Thirty or more of the men involved in the BYF attended a conference against racism and book launch in Birmingham in September.
It was impressive to see how the movement that empowered a community still endures — all the speakers used lessons learnt in the Battle of Brick Lane to speak for the need to unite and organise against racism today.
From the perspective of a Muslim woman, migrant and anti-racist activist this book is incredibly important, lovely to read and inspirational.
It is well needed at this moment when Britain’s far-right is starting to gain confidence and grow in size, with thousands attending their mobilisations.
The unique thing about this book is that it is written from the Bangladeshi community’s point of view, as a then new ethnic minority migrant community, by someone who was young at the time and who was one of the people who took the matter into their own hands and organised along with anti-racists and socialists and fought back, winning some important victories.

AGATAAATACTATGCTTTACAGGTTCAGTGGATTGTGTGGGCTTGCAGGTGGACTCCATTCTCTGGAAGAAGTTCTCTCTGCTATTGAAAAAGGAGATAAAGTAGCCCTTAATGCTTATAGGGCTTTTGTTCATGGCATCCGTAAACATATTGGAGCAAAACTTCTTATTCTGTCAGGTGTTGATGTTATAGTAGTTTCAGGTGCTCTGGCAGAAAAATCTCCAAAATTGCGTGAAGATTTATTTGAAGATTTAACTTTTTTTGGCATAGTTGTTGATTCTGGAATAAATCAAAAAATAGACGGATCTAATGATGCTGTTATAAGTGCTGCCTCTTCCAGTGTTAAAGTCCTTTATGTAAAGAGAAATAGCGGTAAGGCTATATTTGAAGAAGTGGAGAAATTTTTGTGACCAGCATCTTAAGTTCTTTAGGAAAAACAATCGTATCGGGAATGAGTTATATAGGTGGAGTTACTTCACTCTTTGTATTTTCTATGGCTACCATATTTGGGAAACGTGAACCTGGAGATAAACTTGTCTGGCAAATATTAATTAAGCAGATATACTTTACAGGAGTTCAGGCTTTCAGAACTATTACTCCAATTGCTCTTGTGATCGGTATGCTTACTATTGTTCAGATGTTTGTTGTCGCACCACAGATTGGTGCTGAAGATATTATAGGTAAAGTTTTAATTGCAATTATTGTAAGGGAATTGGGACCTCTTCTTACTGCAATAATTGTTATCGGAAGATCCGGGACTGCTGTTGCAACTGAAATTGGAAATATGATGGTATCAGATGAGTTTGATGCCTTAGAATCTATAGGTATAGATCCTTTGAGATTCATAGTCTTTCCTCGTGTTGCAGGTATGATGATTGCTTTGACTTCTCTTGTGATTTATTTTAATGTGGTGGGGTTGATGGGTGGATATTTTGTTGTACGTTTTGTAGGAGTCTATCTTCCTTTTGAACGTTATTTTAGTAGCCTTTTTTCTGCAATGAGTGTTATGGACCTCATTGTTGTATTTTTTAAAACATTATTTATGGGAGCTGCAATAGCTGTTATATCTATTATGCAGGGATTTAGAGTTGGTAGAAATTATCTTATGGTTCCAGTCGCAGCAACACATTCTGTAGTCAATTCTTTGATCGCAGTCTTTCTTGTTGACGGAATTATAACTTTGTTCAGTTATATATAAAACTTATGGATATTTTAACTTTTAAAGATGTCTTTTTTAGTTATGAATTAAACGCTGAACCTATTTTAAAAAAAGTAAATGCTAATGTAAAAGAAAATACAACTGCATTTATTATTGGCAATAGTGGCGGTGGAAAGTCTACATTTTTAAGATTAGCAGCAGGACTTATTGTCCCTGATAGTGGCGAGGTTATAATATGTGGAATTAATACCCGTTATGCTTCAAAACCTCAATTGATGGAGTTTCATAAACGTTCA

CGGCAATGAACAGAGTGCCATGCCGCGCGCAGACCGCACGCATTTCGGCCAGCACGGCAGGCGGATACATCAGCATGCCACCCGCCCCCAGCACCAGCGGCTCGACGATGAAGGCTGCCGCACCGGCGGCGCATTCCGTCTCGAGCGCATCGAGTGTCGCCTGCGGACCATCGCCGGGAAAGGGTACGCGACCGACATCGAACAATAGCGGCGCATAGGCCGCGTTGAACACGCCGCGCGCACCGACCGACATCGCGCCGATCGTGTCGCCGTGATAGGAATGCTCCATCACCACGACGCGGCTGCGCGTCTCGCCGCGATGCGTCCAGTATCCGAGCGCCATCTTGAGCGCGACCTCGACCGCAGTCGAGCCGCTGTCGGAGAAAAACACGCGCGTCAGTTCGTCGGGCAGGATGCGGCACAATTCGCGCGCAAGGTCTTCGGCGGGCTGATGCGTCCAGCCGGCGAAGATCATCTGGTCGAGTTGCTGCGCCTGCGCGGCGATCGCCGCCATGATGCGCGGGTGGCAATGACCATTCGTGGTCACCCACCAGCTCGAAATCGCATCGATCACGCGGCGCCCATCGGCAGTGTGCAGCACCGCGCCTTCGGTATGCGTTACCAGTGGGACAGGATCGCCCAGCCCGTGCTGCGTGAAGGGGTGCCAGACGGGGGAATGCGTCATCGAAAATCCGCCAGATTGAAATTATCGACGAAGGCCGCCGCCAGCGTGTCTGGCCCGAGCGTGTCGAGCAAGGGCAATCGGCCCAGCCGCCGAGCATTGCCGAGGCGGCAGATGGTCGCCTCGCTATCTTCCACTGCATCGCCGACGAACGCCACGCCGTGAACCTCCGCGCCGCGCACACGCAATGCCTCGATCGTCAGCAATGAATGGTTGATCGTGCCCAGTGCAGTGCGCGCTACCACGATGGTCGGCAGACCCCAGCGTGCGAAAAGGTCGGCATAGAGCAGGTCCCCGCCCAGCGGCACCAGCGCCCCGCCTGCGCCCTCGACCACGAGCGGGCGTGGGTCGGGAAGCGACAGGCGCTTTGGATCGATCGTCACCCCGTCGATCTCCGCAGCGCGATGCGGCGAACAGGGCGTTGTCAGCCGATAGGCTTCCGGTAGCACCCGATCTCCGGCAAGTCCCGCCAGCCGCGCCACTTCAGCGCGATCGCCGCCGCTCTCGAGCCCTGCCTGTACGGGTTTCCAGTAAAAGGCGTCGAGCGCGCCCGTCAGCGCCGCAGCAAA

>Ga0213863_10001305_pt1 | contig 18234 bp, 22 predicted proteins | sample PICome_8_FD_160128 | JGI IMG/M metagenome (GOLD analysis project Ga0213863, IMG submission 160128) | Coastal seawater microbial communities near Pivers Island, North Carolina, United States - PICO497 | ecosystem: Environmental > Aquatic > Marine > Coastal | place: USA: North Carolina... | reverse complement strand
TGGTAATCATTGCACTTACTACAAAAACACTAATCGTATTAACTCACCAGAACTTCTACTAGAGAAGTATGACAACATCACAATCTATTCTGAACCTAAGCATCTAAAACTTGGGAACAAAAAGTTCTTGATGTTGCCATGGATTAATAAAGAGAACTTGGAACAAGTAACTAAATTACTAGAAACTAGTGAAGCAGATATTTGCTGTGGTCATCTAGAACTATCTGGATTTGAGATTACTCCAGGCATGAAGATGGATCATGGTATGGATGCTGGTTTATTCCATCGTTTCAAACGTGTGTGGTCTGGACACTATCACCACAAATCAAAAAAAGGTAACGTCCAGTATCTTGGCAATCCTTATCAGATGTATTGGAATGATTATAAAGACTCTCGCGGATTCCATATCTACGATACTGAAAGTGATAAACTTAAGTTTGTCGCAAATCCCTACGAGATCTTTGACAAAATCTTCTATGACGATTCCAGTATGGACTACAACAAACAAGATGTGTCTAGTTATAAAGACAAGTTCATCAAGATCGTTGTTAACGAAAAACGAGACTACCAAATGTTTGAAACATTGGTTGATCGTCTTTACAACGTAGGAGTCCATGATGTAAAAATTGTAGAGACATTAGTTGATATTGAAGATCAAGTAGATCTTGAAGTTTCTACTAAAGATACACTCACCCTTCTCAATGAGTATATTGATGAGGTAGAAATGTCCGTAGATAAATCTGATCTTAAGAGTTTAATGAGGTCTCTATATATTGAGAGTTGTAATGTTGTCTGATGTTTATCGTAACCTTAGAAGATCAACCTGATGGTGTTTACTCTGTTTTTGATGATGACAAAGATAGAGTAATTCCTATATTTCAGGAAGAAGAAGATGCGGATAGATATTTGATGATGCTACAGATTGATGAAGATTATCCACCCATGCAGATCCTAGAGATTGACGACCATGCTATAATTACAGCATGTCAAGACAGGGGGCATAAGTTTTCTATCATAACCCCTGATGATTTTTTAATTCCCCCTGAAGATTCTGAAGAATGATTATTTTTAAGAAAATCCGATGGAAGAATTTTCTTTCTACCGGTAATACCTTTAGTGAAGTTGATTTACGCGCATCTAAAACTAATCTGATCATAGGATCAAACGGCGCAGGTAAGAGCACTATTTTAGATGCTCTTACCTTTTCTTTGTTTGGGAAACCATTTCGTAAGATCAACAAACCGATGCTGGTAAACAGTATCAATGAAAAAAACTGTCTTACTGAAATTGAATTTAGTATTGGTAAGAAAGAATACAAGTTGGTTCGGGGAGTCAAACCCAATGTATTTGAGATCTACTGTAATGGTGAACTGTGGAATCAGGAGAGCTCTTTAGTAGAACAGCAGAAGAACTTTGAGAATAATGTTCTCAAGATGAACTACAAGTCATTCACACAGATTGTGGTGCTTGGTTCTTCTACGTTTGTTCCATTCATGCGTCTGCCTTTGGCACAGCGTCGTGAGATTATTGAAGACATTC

There is a well detailed description of both state racism and fascist’s daily attacks, as well as the ill treatment and blatant injustice received from the police.
This book should be read by everyone who wants to appreciate the battle that this community fought to help create the Britain that we know today.
Hopefully because of this book more of the Muslim community will decide to get involved in anti-racist campaigns. If they smashed the National Front at Brick Lane in the 1970s we can do it again with the fascists now.
Epic struggles such as Brick Lane helped to bring in equality laws around discrimination, improved the lives and social standing of Asians in general and helped strengthen anti-racism in the trade union movement.
We can learn from the strategies and tactics used at the time and recognise that, despite the great dangers facing us today, important gains and advantages were won for us which we can continue to use.